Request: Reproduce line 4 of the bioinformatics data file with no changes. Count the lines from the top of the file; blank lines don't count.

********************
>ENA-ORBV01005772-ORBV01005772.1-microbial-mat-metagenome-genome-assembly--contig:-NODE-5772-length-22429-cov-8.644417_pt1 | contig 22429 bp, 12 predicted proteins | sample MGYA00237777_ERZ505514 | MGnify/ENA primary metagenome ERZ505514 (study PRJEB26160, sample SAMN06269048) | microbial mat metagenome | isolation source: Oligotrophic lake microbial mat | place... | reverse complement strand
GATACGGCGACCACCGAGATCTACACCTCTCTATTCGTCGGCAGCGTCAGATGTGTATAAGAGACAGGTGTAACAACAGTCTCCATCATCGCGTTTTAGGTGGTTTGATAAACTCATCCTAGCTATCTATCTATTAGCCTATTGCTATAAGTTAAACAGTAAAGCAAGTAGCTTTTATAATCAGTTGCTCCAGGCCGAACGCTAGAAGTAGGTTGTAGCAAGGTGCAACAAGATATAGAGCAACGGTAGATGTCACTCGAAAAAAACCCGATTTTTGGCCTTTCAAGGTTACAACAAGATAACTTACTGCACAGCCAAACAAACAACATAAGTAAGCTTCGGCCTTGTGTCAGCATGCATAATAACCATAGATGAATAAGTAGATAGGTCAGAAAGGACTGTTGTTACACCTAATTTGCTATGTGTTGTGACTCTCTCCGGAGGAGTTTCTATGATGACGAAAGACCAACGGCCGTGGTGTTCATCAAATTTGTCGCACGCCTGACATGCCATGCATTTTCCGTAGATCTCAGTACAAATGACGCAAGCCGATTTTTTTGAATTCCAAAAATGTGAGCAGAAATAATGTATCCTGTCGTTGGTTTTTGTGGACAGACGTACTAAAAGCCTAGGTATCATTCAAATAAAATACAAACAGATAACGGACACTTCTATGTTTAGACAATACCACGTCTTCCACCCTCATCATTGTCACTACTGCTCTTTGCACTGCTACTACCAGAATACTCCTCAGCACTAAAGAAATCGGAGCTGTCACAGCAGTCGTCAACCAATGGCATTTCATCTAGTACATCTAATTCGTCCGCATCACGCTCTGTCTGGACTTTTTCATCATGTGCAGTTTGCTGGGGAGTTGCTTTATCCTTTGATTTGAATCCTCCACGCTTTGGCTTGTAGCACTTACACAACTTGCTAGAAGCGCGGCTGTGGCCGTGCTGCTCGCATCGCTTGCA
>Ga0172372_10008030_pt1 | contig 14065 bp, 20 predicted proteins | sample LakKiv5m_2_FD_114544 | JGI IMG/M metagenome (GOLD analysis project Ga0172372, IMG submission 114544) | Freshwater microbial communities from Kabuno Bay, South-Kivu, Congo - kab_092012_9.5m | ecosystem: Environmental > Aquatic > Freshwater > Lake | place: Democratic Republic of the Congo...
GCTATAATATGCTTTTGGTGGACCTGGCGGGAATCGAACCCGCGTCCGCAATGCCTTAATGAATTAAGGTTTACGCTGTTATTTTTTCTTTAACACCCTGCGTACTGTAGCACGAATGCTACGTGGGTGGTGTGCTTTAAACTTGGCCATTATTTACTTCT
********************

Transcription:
GCTATAATATGCTTTTGGTGGACCTGGCGGGAATCGAACCCGCGTCCGCAATGCCTTAATGAATTAAGGTTTACGCTGTTATTTTTTCTTTAACACCCTGCGTACTGTAGCACGAATGCTACGTGGGTGGTGTGCTTTAAACTTGGCCATTATTTACTTCT